In a survey of over 4,000 members of the British public, Which? Found 26% of workers only skim read their employment contracts, while 6% admitted to not having read them at all.
Only three in 10 employees received their contract before starting their job, and 9% did not get a contract until they'd been in the post for six months or more.
Overall, at least two million workers in Britain do not have an employment contract.
Which? chief executive Peter Vicary-Smith said: "Our research shows many people fail to take the time to read their employment contracts properly, which means they have no idea what they've signed up to and could be in for a shock in the future.
"[Staff should] read the contract before signing it and check that the terms - such as salary, holiday entitlement, notice period and redundancy procedure - are in line with what your employer agreed at your interview. Dotting the ‘i's and crossing the ‘t's could pay dividends in the long-term."
Mark Hammerton, partner at international law firm Eversheds comments: "The survey results disclosed today are not altogether unsurprising. Many employees will rely upon what they are told at interview or in an offer letter regarding the terms of their engagement and will not delve in the "small print" contained in a written contract.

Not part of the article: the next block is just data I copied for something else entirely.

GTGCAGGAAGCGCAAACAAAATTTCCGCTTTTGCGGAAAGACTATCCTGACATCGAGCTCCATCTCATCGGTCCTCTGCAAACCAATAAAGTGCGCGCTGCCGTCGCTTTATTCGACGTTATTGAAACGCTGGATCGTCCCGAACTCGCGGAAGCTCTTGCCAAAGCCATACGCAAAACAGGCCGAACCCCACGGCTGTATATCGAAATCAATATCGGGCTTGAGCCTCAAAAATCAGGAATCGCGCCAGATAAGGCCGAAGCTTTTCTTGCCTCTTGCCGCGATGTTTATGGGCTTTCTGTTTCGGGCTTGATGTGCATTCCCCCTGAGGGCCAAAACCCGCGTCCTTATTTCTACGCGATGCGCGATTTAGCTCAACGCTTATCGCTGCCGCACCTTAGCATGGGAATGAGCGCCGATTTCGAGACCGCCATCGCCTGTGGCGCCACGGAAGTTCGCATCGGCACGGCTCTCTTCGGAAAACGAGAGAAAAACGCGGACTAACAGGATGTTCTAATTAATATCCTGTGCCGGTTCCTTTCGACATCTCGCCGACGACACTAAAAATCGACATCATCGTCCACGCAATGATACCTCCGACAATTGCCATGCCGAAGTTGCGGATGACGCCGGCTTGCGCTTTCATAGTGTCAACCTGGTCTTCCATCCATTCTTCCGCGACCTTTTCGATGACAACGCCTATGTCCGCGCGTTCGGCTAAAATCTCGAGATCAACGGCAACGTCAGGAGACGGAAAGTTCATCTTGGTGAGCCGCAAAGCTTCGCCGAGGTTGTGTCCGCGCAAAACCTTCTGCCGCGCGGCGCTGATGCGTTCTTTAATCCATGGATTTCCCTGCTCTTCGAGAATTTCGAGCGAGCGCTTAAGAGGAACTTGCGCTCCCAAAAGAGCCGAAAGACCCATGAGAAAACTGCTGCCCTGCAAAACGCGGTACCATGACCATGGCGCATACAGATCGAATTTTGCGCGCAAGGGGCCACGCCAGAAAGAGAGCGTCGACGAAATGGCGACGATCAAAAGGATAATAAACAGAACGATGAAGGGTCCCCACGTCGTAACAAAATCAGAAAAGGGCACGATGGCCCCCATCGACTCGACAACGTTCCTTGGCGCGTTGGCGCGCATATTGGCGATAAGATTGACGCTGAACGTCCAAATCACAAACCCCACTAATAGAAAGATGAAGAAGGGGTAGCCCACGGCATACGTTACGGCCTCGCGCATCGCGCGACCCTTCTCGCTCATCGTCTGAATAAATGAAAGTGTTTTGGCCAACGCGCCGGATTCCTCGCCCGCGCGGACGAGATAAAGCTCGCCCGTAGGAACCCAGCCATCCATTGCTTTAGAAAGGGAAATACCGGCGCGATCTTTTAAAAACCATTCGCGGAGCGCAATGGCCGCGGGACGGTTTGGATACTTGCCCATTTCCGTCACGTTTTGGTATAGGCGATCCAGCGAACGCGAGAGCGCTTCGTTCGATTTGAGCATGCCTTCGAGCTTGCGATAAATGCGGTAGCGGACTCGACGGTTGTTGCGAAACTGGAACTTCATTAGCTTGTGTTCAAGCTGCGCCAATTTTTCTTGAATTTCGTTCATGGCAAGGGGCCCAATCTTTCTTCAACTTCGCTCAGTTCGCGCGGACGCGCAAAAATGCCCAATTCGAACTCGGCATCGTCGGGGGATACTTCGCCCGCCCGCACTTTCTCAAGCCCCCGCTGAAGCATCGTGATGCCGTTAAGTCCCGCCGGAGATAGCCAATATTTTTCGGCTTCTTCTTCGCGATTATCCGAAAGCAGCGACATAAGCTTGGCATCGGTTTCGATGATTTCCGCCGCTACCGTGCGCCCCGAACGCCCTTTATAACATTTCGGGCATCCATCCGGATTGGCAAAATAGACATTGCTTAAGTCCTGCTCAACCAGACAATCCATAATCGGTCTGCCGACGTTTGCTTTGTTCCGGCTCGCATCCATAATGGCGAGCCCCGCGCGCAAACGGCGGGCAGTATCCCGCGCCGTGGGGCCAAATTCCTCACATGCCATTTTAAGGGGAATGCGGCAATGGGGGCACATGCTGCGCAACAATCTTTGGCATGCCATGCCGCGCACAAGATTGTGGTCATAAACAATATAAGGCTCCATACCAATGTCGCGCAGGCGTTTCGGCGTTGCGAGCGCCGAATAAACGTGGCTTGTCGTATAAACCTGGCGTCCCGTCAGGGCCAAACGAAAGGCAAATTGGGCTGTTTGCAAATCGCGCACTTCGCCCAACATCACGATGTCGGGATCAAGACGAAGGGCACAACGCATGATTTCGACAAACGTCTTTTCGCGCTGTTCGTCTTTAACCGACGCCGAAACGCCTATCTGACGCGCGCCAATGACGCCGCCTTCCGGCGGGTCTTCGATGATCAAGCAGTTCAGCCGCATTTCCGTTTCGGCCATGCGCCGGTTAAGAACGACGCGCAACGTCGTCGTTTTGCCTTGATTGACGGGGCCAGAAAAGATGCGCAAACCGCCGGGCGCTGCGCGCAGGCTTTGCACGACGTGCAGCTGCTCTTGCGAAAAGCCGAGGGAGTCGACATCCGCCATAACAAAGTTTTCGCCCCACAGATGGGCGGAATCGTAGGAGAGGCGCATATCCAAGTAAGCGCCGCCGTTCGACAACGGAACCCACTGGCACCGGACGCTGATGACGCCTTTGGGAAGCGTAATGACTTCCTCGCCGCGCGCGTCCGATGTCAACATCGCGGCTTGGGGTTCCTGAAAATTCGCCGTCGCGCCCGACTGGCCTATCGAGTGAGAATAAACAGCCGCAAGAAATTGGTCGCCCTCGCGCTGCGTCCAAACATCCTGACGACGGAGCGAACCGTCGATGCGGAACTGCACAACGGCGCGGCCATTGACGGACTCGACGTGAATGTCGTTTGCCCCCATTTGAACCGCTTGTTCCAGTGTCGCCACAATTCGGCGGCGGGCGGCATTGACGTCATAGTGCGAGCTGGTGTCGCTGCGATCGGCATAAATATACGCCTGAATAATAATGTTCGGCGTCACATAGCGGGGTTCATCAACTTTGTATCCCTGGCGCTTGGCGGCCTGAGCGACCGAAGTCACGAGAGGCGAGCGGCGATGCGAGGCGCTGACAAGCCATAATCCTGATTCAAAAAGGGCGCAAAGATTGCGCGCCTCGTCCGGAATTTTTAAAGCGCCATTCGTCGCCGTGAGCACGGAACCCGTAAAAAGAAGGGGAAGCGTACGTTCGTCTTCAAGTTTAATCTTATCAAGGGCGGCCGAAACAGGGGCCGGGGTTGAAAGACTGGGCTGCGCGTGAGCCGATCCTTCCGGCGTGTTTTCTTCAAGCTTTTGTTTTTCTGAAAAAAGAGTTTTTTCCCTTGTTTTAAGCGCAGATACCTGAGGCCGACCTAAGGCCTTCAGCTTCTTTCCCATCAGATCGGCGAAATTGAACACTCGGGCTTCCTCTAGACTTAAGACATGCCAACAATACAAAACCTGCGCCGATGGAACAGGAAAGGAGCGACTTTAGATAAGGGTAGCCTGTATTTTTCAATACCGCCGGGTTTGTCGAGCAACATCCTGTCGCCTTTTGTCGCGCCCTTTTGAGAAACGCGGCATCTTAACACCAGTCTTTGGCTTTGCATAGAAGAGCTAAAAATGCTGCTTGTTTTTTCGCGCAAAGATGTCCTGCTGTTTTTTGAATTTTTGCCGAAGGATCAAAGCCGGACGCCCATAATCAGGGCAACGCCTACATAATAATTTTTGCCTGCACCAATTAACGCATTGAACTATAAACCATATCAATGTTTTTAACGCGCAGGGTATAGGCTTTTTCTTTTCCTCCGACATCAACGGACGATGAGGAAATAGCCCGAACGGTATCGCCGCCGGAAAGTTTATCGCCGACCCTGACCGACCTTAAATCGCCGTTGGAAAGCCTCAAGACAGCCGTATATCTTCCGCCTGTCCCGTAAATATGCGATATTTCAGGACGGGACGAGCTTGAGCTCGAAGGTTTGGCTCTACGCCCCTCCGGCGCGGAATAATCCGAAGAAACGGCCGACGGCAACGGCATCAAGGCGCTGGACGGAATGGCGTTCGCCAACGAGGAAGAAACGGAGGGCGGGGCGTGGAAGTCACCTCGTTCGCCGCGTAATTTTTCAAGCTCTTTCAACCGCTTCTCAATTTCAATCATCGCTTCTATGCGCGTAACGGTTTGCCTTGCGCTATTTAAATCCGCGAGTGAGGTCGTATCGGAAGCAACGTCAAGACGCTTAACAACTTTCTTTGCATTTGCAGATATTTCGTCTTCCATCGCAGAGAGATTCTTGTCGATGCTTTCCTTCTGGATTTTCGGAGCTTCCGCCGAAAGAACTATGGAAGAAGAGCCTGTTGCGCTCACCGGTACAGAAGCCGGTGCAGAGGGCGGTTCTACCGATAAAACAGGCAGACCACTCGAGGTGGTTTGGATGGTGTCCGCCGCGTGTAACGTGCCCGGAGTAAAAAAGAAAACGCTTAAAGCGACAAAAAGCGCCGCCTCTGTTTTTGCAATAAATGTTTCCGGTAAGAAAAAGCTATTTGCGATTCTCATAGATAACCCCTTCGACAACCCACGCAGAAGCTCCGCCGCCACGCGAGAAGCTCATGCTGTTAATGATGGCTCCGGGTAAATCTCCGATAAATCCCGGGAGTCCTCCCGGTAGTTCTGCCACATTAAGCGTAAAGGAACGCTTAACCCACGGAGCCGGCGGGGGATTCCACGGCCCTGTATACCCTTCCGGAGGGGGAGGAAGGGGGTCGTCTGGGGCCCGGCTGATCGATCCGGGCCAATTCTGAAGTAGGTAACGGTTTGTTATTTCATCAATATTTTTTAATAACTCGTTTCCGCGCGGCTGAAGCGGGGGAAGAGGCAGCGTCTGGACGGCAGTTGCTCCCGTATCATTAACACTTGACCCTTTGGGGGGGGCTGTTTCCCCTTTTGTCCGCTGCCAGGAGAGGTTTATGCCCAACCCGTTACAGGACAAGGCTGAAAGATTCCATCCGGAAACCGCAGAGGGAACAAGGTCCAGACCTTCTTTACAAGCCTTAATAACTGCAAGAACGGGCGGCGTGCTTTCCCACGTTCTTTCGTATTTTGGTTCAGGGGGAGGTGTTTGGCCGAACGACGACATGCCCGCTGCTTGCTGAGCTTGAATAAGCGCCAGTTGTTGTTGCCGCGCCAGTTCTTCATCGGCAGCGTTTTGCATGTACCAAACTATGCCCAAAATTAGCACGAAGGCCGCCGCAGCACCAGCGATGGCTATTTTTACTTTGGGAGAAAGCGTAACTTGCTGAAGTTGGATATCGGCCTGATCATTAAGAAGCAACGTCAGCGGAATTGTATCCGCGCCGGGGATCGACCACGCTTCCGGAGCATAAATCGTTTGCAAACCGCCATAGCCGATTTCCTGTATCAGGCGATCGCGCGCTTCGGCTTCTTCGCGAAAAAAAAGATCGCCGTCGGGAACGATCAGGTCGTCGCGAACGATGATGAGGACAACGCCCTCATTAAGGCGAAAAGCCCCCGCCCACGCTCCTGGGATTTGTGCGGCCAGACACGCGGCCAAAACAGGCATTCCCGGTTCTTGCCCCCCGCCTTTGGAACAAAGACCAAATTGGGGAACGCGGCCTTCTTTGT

"Such seeming employee apathy should not, however, encourage more employers to avoid providing written terms or giving careful consideration to what these should be at the start of employment. There are real risks in doing so since, in the absence of a written contract, were any dispute to arise later on in the employment relationship, it will be for the courts and tribunals to try to piece together what the employment terms were; a task frequently fraught with difficulty, time commitment and evidential burden. Employers will also be missing an important opportunity to clarify what is and is not a contractual obligation on their part. A case going through the courts currently, for example, suggests that breach of a contractual disciplinary procedure could potentially lead to significant compensation running to £100,000s in some instances.
"As a general rule, employers would want to make clear in the employment contract that disciplinary and similar procedures fall outside of their contractual obligations.
"In addition employees may also be surprised when or indeed if they do read the detail of their contracts. Many contracts will specifically state that the terms override any preceding discussion or offers, making it very difficult indeed for them to rely on what they thought were earlier promises after the event."